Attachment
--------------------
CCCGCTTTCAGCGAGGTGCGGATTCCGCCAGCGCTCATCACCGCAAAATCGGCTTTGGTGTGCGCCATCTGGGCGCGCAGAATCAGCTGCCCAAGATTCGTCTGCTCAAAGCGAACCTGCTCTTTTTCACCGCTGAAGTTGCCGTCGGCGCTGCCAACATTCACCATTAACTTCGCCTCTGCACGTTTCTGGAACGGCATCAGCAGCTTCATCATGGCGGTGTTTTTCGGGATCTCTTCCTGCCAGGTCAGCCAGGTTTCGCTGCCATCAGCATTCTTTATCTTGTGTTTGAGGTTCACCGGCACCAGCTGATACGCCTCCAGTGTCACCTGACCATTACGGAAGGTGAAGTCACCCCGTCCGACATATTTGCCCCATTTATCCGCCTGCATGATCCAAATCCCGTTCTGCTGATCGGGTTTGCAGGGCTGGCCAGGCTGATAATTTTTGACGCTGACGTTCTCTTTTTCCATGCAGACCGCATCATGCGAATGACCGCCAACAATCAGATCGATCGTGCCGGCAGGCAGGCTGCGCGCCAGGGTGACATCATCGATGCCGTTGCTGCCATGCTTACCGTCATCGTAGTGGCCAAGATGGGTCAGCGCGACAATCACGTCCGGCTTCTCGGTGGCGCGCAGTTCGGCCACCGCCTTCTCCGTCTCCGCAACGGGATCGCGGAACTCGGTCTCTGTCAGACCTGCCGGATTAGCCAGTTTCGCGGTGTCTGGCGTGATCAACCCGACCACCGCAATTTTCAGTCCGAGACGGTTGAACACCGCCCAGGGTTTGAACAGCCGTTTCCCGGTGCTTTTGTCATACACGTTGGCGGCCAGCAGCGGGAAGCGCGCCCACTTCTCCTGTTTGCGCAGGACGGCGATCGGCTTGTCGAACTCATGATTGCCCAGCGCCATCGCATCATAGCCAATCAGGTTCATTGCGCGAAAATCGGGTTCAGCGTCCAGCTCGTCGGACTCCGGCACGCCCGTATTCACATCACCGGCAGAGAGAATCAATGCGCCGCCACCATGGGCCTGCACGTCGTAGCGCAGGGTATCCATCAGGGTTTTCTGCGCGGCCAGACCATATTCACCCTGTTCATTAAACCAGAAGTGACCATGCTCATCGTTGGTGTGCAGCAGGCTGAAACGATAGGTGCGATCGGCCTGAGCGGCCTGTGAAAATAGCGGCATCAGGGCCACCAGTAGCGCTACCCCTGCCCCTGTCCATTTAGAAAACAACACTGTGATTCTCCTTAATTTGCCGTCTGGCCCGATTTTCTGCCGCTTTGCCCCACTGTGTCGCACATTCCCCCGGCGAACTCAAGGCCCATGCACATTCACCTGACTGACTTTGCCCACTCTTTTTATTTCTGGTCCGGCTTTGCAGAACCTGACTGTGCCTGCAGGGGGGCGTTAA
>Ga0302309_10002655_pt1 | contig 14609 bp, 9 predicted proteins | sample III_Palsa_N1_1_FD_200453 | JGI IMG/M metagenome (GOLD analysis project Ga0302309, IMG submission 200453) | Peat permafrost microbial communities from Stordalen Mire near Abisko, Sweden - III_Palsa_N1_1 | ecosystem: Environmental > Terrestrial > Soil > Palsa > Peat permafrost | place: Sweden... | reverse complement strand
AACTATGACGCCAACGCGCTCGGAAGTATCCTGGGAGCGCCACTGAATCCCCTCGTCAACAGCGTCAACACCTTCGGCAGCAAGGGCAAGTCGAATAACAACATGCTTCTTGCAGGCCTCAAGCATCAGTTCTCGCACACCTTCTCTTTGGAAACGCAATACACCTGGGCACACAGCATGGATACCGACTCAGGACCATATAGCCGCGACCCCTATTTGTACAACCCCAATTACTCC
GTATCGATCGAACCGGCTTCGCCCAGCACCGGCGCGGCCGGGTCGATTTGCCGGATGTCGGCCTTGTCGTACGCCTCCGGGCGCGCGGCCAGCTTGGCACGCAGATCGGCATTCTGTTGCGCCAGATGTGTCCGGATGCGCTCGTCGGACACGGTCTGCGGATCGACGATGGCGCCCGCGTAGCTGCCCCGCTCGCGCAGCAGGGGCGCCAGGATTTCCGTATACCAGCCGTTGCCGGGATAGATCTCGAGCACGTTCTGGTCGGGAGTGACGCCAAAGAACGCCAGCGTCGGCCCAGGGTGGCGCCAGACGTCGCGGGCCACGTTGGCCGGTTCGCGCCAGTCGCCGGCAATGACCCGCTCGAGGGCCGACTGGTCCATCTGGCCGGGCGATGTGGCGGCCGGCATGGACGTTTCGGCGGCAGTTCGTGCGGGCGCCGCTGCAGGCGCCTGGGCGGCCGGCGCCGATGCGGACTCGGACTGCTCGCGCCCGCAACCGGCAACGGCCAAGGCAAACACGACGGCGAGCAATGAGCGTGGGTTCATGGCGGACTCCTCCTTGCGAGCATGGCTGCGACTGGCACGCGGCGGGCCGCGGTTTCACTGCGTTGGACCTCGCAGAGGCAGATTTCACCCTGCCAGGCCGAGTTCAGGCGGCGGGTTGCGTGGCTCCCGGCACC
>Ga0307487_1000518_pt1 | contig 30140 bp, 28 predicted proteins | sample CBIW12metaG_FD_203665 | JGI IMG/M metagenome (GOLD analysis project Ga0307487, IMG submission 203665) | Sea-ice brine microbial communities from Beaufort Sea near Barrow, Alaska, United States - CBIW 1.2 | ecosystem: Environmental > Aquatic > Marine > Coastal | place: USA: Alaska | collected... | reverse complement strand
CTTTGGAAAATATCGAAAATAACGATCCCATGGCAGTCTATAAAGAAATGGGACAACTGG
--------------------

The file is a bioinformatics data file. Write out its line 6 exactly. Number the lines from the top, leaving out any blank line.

CTTTGGAAAATATCGAAAATAACGATCCCATGGCAGTCTATAAAGAAATGGGACAACTGG